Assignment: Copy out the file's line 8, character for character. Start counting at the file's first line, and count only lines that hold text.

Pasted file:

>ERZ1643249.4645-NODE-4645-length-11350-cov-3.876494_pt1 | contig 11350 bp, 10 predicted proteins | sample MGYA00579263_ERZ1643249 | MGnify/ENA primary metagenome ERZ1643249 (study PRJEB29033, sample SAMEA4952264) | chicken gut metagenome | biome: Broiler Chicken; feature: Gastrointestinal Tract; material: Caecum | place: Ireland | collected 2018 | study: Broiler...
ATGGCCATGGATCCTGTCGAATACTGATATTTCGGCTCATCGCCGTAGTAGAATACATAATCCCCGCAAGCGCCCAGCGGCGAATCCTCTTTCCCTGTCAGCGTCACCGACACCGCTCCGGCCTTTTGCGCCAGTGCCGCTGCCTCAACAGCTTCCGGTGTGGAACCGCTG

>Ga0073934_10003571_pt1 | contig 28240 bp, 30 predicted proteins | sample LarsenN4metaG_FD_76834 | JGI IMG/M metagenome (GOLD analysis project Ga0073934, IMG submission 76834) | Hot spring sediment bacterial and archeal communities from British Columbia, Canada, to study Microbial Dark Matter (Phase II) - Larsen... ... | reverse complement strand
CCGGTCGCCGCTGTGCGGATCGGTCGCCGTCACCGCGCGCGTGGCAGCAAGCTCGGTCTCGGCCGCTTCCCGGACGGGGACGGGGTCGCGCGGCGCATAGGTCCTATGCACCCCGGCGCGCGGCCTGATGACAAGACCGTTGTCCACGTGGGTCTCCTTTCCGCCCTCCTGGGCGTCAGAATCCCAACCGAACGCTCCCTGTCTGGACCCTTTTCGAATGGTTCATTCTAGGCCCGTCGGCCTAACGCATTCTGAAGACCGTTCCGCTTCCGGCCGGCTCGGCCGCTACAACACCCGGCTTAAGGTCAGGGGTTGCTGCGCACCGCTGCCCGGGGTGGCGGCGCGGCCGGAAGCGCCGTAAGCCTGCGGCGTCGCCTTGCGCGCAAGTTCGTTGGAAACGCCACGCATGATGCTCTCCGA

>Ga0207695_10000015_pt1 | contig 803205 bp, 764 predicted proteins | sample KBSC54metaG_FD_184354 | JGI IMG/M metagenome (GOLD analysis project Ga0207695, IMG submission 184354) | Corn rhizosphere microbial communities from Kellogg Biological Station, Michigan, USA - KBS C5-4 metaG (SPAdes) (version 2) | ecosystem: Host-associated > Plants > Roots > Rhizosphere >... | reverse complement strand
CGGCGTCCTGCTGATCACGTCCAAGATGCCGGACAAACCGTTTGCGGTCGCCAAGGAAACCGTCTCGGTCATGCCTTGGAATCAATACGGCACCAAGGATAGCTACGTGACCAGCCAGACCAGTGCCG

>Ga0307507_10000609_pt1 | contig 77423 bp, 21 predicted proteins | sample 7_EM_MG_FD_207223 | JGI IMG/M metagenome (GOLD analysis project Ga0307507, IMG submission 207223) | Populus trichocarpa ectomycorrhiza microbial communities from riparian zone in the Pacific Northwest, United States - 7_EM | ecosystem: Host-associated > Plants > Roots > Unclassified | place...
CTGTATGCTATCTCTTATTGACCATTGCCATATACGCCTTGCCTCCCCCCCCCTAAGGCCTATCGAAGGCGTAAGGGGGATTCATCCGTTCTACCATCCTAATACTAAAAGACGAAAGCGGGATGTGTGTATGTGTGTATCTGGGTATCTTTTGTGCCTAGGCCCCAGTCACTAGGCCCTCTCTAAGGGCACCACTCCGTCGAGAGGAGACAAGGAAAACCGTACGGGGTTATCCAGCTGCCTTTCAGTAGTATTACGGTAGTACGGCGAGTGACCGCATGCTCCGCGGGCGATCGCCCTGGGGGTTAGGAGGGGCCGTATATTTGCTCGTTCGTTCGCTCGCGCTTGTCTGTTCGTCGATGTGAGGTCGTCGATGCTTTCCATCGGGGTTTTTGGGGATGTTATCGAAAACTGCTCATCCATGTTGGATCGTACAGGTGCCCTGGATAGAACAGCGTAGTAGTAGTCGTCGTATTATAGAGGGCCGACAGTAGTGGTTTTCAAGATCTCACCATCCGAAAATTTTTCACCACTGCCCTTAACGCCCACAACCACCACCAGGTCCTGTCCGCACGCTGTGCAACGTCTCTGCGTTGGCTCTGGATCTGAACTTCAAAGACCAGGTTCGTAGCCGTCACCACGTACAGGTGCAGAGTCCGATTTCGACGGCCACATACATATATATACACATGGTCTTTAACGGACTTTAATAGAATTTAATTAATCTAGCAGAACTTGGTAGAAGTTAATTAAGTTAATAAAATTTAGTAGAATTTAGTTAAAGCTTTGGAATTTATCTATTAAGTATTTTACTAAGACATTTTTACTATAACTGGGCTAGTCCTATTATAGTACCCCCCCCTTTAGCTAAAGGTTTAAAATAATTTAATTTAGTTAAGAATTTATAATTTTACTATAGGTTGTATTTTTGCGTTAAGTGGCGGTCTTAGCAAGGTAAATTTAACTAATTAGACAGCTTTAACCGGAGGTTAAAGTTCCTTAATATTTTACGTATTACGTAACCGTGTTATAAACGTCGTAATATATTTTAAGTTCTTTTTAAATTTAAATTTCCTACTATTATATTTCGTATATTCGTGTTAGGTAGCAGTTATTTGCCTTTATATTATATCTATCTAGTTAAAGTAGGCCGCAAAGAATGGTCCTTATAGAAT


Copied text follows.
CTGTATGCTATCTCTTATTGACCATTGCCATATACGCCTTGCCTCCCCCCCCCTAAGGCCTATCGAAGGCGTAAGGGGGATTCATCCGTTCTACCATCCTAATACTAAAAGACGAAAGCGGGATGTGTGTATGTGTGTATCTGGGTATCTTTTGTGCCTAGGCCCCAGTCACTAGGCCCTCTCTAAGGGCACCACTCCGTCGAGAGGAGACAAGGAAAACCGTACGGGGTTATCCAGCTGCCTTTCAGTAGTATTACGGTAGTACGGCGAGTGACCGCATGCTCCGCGGGCGATCGCCCTGGGGGTTAGGAGGGGCCGTATATTTGCTCGTTCGTTCGCTCGCGCTTGTCTGTTCGTCGATGTGAGGTCGTCGATGCTTTCCATCGGGGTTTTTGGGGATGTTATCGAAAACTGCTCATCCATGTTGGATCGTACAGGTGCCCTGGATAGAACAGCGTAGTAGTAGTCGTCGTATTATAGAGGGCCGACAGTAGTGGTTTTCAAGATCTCACCATCCGAAAATTTTTCACCACTGCCCTTAACGCCCACAACCACCACCAGGTCCTGTCCGCACGCTGTGCAACGTCTCTGCGTTGGCTCTGGATCTGAACTTCAAAGACCAGGTTCGTAGCCGTCACCACGTACAGGTGCAGAGTCCGATTTCGACGGCCACATACATATATATACACATGGTCTTTAACGGACTTTAATAGAATTTAATTAATCTAGCAGAACTTGGTAGAAGTTAATTAAGTTAATAAAATTTAGTAGAATTTAGTTAAAGCTTTGGAATTTATCTATTAAGTATTTTACTAAGACATTTTTACTATAACTGGGCTAGTCCTATTATAGTACCCCCCCCTTTAGCTAAAGGTTTAAAATAATTTAATTTAGTTAAGAATTTATAATTTTACTATAGGTTGTATTTTTGCGTTAAGTGGCGGTCTTAGCAAGGTAAATTTAACTAATTAGACAGCTTTAACCGGAGGTTAAAGTTCCTTAATATTTTACGTATTACGTAACCGTGTTATAAACGTCGTAATATATTTTAAGTTCTTTTTAAATTTAAATTTCCTACTATTATATTTCGTATATTCGTGTTAGGTAGCAGTTATTTGCCTTTATATTATATCTATCTAGTTAAAGTAGGCCGCAAAGAATGGTCCTTATAGAAT